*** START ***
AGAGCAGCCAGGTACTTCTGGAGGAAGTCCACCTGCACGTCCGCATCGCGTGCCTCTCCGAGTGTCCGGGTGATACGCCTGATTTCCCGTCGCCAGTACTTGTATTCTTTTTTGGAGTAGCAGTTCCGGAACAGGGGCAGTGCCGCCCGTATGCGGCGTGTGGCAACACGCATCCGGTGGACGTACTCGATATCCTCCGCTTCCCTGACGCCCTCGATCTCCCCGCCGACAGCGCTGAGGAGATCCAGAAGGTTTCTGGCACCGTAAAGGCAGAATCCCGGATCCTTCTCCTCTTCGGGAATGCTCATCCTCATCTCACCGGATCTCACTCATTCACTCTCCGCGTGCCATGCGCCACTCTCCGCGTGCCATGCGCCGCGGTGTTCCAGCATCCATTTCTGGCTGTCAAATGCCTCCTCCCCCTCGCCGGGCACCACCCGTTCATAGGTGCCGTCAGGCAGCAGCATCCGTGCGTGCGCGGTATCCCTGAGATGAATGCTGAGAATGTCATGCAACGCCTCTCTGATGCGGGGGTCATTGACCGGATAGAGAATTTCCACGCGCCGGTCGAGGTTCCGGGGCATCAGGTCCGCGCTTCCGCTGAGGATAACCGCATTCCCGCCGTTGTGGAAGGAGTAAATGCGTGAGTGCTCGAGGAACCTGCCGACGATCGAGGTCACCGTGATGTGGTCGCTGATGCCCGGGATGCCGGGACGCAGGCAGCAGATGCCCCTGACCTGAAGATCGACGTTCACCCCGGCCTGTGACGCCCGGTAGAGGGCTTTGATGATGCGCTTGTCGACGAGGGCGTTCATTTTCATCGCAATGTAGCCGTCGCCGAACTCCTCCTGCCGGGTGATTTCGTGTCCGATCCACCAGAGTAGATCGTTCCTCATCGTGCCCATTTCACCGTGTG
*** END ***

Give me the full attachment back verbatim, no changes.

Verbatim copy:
AGAGCAGCCAGGTACTTCTGGAGGAAGTCCACCTGCACGTCCGCATCGCGTGCCTCTCCGAGTGTCCGGGTGATACGCCTGATTTCCCGTCGCCAGTACTTGTATTCTTTTTTGGAGTAGCAGTTCCGGAACAGGGGCAGTGCCGCCCGTATGCGGCGTGTGGCAACACGCATCCGGTGGACGTACTCGATATCCTCCGCTTCCCTGACGCCCTCGATCTCCCCGCCGACAGCGCTGAGGAGATCCAGAAGGTTTCTGGCACCGTAAAGGCAGAATCCCGGATCCTTCTCCTCTTCGGGAATGCTCATCCTCATCTCACCGGATCTCACTCATTCACTCTCCGCGTGCCATGCGCCACTCTCCGCGTGCCATGCGCCGCGGTGTTCCAGCATCCATTTCTGGCTGTCAAATGCCTCCTCCCCCTCGCCGGGCACCACCCGTTCATAGGTGCCGTCAGGCAGCAGCATCCGTGCGTGCGCGGTATCCCTGAGATGAATGCTGAGAATGTCATGCAACGCCTCTCTGATGCGGGGGTCATTGACCGGATAGAGAATTTCCACGCGCCGGTCGAGGTTCCGGGGCATCAGGTCCGCGCTTCCGCTGAGGATAACCGCATTCCCGCCGTTGTGGAAGGAGTAAATGCGTGAGTGCTCGAGGAACCTGCCGACGATCGAGGTCACCGTGATGTGGTCGCTGATGCCCGGGATGCCGGGACGCAGGCAGCAGATGCCCCTGACCTGAAGATCGACGTTCACCCCGGCCTGTGACGCCCGGTAGAGGGCTTTGATGATGCGCTTGTCGACGAGGGCGTTCATTTTCATCGCAATGTAGCCGTCGCCGAACTCCTCCTGCCGGGTGATTTCGTGTCCGATCCACCAGAGTAGATCGTTCCTCATCGTGCCCATTTCACCGTGTG